A combination of incredibly dense housing, greedy developers, and our attachment to our cars, is costing us thousands of pounds. A new study has revealed that developers are adding an average of 5% onto the property's purchase price when the buyer wants their own parking space. In one case uncovered by the researchers, the developer demanded another £65,000 on the asking price of a £500,000 property.
The study, by Select Premier Insurance, found that the problem was most acute in London, where new properties include a parking space less than a fifth of the time. This tends to be due to a sheer lack of space - which means car parking attracts a huge premium.
The most expensive parking spaces
1. Lambeth, where a parking space is £65,000 for a £500,000 property - or 13% of the property price
2. Chelsea, where parking costs £75,000 on a £849,950 property - or 8.8%
3. Vauxhall, where parking costs £50,000 on a £595,000 property - or 8.4%
4. Greenwich, where parking costs £30,000 on a £412,000 property - or 7.3%
5. Bow Creek, where parking costs £30,000 on a £470,000 property - or 6.4%
The most expensive spaces outside London
1. Leeds, where a parking space is £12,500 for a £99,995 property - or 12.5%
2. Manchester, where a space is £10,000 for a £84,950 property - or 11.8%
3. Manchester, where a space costs £10,000 for a £97,500 property - or 10.3%
4. Brighton, where a space costs £20,000 for a £215,000 property - or 9.3%
5. Nottingham, where a space costs £15,000 for a £165,000 property - or 9.1%
In some developments there simply isn't room for everyone to park, so parking spaces become a hot commodity. It means developers can hike up the price to the level where they have just enough people willing to spend what they are asking in return for convenient, secure parking.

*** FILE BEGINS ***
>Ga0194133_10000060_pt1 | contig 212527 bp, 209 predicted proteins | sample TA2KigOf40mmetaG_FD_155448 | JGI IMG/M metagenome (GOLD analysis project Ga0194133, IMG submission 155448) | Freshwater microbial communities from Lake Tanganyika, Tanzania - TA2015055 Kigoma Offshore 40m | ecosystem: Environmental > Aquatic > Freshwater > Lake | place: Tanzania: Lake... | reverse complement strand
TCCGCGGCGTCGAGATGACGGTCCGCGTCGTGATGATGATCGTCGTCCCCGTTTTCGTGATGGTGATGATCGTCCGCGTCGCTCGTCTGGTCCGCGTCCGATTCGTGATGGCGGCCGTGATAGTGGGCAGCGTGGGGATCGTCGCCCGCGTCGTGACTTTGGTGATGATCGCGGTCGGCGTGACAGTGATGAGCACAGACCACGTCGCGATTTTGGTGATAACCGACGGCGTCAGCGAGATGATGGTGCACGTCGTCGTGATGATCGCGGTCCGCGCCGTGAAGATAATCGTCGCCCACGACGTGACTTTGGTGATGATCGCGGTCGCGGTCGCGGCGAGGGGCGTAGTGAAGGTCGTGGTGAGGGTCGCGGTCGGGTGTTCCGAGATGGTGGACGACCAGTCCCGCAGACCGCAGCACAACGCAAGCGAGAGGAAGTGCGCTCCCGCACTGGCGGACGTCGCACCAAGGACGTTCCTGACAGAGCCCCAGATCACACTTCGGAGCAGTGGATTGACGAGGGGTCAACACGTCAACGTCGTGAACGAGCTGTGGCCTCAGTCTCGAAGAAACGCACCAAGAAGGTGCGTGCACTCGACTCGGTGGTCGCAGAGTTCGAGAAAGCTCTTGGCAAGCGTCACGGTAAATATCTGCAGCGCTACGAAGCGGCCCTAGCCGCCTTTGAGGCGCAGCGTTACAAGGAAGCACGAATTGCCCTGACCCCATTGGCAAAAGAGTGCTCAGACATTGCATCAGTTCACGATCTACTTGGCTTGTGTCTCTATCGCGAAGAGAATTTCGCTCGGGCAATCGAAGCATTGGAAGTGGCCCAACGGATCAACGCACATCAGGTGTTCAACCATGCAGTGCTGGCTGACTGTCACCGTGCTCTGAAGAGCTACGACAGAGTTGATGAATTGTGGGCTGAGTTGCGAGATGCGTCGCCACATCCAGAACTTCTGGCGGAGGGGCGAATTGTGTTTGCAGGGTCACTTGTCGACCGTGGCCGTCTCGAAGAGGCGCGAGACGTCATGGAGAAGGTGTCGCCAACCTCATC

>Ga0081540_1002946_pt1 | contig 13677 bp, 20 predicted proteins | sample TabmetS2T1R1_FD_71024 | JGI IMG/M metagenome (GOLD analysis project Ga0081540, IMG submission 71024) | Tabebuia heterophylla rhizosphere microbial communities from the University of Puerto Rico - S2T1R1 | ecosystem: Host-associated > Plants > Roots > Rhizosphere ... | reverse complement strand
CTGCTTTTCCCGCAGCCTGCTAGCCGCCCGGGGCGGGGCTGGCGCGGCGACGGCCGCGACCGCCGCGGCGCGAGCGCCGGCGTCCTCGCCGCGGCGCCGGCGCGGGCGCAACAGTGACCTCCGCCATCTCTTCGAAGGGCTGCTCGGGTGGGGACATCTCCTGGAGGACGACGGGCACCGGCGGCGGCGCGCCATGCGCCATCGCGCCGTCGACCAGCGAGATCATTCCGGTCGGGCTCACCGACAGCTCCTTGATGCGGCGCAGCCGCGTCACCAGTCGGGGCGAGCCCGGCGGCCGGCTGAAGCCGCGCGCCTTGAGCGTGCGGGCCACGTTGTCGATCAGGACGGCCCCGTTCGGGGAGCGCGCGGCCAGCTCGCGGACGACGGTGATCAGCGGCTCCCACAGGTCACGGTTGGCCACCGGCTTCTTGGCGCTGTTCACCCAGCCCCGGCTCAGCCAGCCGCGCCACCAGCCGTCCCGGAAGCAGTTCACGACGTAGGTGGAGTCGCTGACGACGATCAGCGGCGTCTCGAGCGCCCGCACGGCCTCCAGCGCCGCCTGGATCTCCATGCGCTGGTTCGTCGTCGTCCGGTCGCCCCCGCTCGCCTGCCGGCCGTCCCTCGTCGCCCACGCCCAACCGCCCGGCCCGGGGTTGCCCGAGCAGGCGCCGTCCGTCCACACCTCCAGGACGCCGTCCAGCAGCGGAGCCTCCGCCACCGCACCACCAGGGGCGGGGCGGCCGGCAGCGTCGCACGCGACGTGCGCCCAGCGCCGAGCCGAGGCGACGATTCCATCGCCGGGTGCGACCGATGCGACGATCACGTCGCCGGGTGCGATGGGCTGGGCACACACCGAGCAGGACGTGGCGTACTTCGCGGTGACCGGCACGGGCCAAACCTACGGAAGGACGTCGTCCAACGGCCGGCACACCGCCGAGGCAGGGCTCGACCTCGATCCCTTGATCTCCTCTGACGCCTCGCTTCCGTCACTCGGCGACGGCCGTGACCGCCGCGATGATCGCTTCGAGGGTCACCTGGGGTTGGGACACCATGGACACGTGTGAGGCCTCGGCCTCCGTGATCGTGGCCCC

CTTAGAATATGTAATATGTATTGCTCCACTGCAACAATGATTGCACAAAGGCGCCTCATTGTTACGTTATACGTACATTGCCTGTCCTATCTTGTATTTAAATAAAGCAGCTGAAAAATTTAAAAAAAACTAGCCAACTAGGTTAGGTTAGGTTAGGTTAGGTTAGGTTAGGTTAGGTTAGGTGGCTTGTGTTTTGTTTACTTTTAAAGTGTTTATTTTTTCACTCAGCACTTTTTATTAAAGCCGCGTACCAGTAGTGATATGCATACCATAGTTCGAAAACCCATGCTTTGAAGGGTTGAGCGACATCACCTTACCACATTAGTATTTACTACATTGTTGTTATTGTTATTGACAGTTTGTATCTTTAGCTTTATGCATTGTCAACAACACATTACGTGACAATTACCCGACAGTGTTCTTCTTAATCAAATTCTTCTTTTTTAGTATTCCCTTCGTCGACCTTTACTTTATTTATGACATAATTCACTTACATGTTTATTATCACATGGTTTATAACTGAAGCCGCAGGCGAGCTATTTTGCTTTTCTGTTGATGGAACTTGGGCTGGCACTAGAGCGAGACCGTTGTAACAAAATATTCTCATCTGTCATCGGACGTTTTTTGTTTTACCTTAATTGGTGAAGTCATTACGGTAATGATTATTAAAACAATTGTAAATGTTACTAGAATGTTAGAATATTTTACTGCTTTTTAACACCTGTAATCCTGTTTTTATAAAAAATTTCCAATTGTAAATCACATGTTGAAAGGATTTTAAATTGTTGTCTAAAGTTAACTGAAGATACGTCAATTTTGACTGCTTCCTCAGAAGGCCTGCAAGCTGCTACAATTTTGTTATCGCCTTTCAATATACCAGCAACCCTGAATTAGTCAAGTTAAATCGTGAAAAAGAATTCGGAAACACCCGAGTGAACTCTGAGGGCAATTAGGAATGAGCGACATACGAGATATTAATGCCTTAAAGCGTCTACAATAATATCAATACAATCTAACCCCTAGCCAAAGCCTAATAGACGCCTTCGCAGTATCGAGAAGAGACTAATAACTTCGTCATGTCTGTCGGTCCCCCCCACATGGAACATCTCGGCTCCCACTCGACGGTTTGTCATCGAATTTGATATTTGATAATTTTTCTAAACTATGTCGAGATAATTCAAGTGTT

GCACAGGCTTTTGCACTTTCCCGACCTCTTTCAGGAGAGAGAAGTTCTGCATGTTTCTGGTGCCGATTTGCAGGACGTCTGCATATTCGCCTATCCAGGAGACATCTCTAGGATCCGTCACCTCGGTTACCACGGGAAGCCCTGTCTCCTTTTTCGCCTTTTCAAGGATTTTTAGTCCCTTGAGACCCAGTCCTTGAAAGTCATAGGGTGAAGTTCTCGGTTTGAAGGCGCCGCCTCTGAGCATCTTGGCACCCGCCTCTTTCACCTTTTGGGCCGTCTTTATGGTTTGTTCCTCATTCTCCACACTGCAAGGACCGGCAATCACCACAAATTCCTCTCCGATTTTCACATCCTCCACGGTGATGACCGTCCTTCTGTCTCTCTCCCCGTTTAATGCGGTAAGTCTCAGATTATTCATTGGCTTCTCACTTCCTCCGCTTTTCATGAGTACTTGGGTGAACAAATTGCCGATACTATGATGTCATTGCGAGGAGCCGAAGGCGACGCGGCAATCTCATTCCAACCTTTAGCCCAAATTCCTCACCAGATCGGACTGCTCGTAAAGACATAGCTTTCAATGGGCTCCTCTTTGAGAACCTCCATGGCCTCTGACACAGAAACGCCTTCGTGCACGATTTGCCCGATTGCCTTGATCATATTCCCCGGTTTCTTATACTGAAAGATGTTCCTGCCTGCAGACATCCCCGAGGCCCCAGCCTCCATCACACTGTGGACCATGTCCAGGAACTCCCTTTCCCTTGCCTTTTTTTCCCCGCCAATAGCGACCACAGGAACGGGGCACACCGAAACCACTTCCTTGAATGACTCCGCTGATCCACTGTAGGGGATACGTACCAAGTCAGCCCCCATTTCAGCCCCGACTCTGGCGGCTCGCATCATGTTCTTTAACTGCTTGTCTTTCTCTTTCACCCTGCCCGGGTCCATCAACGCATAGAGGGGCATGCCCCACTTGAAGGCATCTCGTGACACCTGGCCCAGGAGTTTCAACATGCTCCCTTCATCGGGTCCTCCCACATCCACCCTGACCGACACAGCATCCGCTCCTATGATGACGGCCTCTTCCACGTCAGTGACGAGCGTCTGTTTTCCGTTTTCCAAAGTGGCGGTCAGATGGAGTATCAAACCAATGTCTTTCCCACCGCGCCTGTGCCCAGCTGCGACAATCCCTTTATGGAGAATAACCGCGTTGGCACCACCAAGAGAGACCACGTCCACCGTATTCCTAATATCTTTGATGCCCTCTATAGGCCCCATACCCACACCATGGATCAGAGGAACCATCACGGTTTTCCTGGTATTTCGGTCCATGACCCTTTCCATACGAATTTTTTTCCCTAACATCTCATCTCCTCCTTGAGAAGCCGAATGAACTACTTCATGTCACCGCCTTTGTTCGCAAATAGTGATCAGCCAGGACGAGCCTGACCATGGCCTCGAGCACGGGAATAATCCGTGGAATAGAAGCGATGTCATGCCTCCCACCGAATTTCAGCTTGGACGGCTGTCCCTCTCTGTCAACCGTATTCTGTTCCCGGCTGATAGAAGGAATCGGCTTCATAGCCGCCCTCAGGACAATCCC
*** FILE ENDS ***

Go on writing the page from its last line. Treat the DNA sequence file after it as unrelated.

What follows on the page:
In some cases, people are willing to buy at any cost, so the developers will only offer those buying large or expensive properties within the development the chance to buy a space. The researchers cited a development in Hammersmith, where parking spaces were only an option for those spending £1.5 million or more on a home.
Part of the problem is that there is an acceptance of ludicrous parking charges in London. Now that enough developers have introduced huge charges for parking spaces, it has led buyers to expect it, which in turn allows developers to charge even more.
Outside London - even in major cities - things are far more sensible. Developers in cities like Leeds, Glasgow and Bristol include a parking space in two thirds of sales. However, even outside London, developers have started using parking spaces to generate income - by renting spaces out on an annual basis. The researchers found a space in Bristol charged at £1,400 a year.
What can you do?
You can't just assume this is part of the property price. When you come to sell the property on, you will get a premium on top of your asking price if you include the parking space, but it's unlikely to be as much as you paid for it, so you should see this as a genuine additional cost that you may not get back.
You need to weigh up what it's worth to you, and make one of three choices.
If you decide it would be cheaper to park elsewhere (possibly renting someone else's driveway), you can say no to paying for a space - don't forget to factor in the extra cost of your insurance premium if you park on the street.
If parking elsewhere is extremely expensive and inconvenient, you may decide to part with your car altogether. The plethora of public transport options in the Capital, plus the advent of car share schemes, means there are realistic alternatives for those who only want to use a car occasionally.
But if you really do need a car, and parking elsewhere is too expensive and inconvenient, then you may have no choice other than to bite the bullet and pay for a space.
What do you think? Would you pay thousands for a space, or would you rather walk? Let us know in the comments.